“Monks, these two slander the Tathagata. Which two? He who explains what was not said or spoken by the Tathagata as said or spoken by the Tathagata. And he who explains what was said or spoken by the Tathagata as not said or spoken by the Tathagata. These are two who slander the Tathagata.” 1
How do we know what was spoken by the Buddha, and what wasn’t?
The internet abounds with fake Buddha quotes – that is sayings that come from a source other than the Buddha, but somehow end up being attributed to him or simply posted with his picture.
Whenever I come across a Buddha memes with a quote that doesn’t sound familiar, my first recourse is to check Bodhipasiaka’s www.fakebuddhaquotes.com to see if it’s already on the list (and there are quite a few). In the event it’s not listed, I’ll compare it to what I know of the Buddha’s teaching to see if it is at least compatible with the suttas and sutras I’m familiar with. Whenever I comment one of these posts with a brief note on why I consider it to be invalid, including a link to Bodhipasaka’s site when appropriate, followed by hashtag #fakebuddhaquotes.
I often to get a reply to my comment from the original poster or another group member that goes something like this…
“Nobody was there when the Buddha was alive. There is no audio. No video. We don’t really know what the Buddha said. So it doesn’t matter whether the Buddha said it or not, it’s still a good saying.”
So, we could leave it that, nobody knows, so anything goes.2 But I think we miss the point when we take this perspective. For there to be a Buddhism for Buddhists to follow there needs to be some Buddhist teaching commonly accepted as authentic.
So to clarify what I mean by something that the Buddha said something (or didn’t), I am referring what has been historically accepted as as what the Buddha. This means that it has been documented in the suttas of the Pali canon or the sutras of the Mahayana canon. So what the Buddha didn’t say is, by this definition, something that is not included in these sources.
Now I can acknowledge that it’s unlikely that any text can be word for word what the Buddha said.3 That said, these texts have been regarded as faithfully representing the Buddha’s teachings by scholars and monks for, in many cases, over 2,000 years. The term for this is buddhavacana or buddhabhasita – literally what the Buddha said. As a result this generally my standard of judging what is or is not a fake Buddha quote.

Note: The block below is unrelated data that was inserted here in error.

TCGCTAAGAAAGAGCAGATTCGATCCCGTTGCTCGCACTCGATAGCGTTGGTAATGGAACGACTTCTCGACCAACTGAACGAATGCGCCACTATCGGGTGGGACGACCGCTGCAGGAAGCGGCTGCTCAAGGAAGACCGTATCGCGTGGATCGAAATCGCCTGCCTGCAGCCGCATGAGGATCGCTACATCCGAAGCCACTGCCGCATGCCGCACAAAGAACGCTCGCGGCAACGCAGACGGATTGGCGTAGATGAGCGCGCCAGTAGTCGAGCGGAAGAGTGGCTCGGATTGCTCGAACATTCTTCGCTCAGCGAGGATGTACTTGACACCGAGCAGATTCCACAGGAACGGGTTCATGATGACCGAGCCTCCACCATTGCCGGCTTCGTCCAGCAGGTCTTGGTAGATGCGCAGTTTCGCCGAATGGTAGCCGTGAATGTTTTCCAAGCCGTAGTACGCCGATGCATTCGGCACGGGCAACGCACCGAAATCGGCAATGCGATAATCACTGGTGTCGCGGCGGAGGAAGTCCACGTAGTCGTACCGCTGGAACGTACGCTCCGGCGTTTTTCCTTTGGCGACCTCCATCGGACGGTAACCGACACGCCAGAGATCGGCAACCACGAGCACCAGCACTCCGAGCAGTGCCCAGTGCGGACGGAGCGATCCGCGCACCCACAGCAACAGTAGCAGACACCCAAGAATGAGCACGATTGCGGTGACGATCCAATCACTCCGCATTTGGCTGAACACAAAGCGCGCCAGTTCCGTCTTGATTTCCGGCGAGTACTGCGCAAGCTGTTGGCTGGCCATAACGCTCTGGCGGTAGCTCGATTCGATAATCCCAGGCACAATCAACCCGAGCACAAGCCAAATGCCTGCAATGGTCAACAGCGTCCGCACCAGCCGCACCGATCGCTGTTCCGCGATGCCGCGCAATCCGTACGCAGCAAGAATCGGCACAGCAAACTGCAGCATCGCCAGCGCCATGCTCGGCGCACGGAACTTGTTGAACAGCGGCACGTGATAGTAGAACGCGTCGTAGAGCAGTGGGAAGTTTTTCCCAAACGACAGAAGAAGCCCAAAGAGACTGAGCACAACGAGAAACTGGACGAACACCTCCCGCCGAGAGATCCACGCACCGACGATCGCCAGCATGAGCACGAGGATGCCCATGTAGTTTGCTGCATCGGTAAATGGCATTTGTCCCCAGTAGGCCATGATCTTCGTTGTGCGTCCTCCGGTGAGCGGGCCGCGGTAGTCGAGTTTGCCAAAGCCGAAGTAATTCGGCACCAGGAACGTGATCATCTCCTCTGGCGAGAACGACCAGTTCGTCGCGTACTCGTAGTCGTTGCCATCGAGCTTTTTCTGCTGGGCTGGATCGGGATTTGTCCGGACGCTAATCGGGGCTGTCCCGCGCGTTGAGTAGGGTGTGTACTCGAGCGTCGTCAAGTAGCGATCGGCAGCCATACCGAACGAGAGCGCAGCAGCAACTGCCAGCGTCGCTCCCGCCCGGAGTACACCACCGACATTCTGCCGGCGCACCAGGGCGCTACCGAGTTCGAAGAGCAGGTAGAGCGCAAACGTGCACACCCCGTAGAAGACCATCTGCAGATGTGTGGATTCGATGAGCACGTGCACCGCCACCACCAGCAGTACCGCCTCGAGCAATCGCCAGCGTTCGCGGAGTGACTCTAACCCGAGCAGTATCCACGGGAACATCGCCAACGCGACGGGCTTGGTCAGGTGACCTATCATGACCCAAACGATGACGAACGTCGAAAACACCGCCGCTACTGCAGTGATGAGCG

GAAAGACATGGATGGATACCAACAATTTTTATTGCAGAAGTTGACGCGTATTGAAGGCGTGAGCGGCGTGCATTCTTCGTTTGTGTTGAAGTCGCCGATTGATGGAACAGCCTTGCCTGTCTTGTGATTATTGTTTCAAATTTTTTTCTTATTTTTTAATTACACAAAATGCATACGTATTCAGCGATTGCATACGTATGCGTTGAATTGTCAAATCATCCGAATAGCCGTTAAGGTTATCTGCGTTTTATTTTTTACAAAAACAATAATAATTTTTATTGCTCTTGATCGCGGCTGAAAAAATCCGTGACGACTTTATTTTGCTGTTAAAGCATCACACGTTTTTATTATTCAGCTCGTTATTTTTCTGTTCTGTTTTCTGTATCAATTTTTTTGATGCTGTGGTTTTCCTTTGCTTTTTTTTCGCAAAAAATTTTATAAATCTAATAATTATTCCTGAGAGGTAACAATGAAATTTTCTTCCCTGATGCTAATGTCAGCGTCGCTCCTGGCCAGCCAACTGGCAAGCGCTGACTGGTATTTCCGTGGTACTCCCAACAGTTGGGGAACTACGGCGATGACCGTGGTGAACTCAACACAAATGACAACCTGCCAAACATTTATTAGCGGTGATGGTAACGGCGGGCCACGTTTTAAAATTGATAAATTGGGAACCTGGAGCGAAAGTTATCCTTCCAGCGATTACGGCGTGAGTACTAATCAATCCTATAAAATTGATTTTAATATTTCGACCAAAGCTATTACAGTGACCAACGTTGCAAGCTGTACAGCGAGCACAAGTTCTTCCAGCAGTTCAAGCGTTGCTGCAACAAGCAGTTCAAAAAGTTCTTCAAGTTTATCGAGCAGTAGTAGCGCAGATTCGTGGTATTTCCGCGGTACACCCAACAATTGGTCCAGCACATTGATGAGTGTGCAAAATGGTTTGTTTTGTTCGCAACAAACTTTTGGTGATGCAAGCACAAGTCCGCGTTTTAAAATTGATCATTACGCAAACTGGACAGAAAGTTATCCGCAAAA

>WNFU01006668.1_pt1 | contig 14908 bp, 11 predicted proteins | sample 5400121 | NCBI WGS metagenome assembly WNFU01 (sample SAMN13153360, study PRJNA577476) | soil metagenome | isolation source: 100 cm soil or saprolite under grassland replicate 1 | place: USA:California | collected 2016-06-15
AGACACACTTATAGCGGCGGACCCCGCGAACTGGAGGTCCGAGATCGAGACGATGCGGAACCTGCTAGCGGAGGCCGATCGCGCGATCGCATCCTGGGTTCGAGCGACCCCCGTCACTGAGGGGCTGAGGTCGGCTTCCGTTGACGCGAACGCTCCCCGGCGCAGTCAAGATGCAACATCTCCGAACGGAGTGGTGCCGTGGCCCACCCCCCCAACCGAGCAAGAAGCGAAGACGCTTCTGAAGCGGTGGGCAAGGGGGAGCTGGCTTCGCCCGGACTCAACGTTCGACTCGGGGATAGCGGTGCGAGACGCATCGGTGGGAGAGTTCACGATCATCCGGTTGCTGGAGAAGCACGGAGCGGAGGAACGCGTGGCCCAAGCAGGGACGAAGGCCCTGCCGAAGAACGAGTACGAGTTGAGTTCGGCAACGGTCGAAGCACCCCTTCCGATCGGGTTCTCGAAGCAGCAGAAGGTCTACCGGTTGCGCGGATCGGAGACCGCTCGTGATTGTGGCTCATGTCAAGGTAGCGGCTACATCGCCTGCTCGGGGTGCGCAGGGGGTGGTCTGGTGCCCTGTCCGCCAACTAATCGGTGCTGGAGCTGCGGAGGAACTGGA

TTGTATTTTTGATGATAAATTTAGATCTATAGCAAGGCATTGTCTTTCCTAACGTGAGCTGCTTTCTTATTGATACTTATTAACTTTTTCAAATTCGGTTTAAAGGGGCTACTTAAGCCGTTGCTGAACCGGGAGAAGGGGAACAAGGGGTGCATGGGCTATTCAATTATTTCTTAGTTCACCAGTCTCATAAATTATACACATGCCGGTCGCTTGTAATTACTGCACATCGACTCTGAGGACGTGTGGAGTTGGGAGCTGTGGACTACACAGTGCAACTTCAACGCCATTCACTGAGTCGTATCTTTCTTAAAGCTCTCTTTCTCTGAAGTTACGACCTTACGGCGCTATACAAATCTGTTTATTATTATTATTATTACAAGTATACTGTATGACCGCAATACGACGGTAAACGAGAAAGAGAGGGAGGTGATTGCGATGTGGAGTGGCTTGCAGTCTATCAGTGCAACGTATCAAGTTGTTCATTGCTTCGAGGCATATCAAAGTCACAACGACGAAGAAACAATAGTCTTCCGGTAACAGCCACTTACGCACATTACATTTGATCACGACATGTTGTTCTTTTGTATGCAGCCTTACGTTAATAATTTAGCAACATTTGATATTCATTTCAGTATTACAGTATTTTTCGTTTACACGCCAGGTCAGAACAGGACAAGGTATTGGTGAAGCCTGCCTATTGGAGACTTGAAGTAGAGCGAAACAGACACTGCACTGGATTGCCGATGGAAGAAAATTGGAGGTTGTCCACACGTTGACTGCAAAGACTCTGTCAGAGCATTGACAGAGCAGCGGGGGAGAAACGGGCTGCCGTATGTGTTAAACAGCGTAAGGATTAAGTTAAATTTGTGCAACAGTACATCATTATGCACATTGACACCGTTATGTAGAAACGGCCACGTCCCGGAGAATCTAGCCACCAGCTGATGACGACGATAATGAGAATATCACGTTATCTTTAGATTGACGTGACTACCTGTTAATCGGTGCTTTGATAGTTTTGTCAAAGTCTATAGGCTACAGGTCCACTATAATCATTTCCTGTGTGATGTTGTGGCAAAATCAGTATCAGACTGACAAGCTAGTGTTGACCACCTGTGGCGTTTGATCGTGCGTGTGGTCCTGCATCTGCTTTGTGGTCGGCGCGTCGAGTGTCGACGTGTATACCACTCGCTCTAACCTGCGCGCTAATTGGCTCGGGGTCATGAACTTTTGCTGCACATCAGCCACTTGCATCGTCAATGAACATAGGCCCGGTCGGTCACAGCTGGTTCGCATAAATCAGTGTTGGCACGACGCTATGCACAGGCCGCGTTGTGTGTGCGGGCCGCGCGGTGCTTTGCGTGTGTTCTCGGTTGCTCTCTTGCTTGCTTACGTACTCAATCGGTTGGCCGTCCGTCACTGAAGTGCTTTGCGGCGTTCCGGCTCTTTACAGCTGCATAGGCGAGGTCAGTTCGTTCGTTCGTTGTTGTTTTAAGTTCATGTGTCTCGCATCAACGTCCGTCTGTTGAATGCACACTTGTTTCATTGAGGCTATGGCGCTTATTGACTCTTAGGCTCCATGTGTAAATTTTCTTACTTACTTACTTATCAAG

It is worth pointing out that most schools do not include ALL of the documented suttas and sutras as authoritative. That is, depending on the school entire groups of texts may be considered as not being actually what the Buddha taught, As such, these are not not included included in that school’s canon.
Modern scholarship has also helped identify texts which were clearly composed well after the Buddha’s demise and likely do not represent direct teachings of the Buddha, even if they are (at least in part) compatible with the Buddha’s teaching.4
Additionally, modern scholarship has also cast doubt on the idea of an “original” Buddhist canon. So no school can legitimately claim that all of their texts or at the very least only their texts are those which are authoritative. Any original group of established teachings has been lost to history with all texts evolving and deriving from or being added to them over the centuries and millennia.5
In short, if you can trace it to one of the documented Buddhist teachings accepted by at least any known school of Buddhism, it can fairly be attributed to the Buddha and featured in the ever-popular medium of the internet meme. If you can’t trace it to one of these sources, post away – just leave the Buddha’s name (and image) off.
1“Abhasita Sutta: What Was Not Said” (AN 2.23), translated from the Pali by Thanissaro Bhikkhu. Access to Insight (BCBS Edition), 4 August 2010, http://www.accesstoinsight.org/tipitaka/an/an02/an02.023.than.html.
2It is worth noting that there is some scholarly debate on whether the Buddha existed at all as a historical person. David Drewes presents a thorough critique of the evidence for the Buddha’s existence in his paper, “The Idea of the Historical Buddha“. Dr. Andrew Wynne present’s a well crafted response to Drewes in his own paper, “Did the Buddha exist?“.
3 The traditionally accepted account of how the Buddha’s teachings were documented is that shortly after his demise, a council of 500 Arhants assembled to recite and ratify what he had said. This tradition was then preserved orally for ~400 years until it was was committed to writing in Sri Lanka around the 1st Century BCE.
4 For examples of scholarly analysis of teachings that are apocryphal – that is not the teaching of the Buddha – see Robert E Buswell’s Chinese Buddhist Apocrypha.
5 For examples of scholarly analysis of teachings that are apocryphal – that is not the teaching of the Buddha – Linda Heuman’s article “Whose Buddhism is Truest?” in the Summer 2011 issue of Tricycle.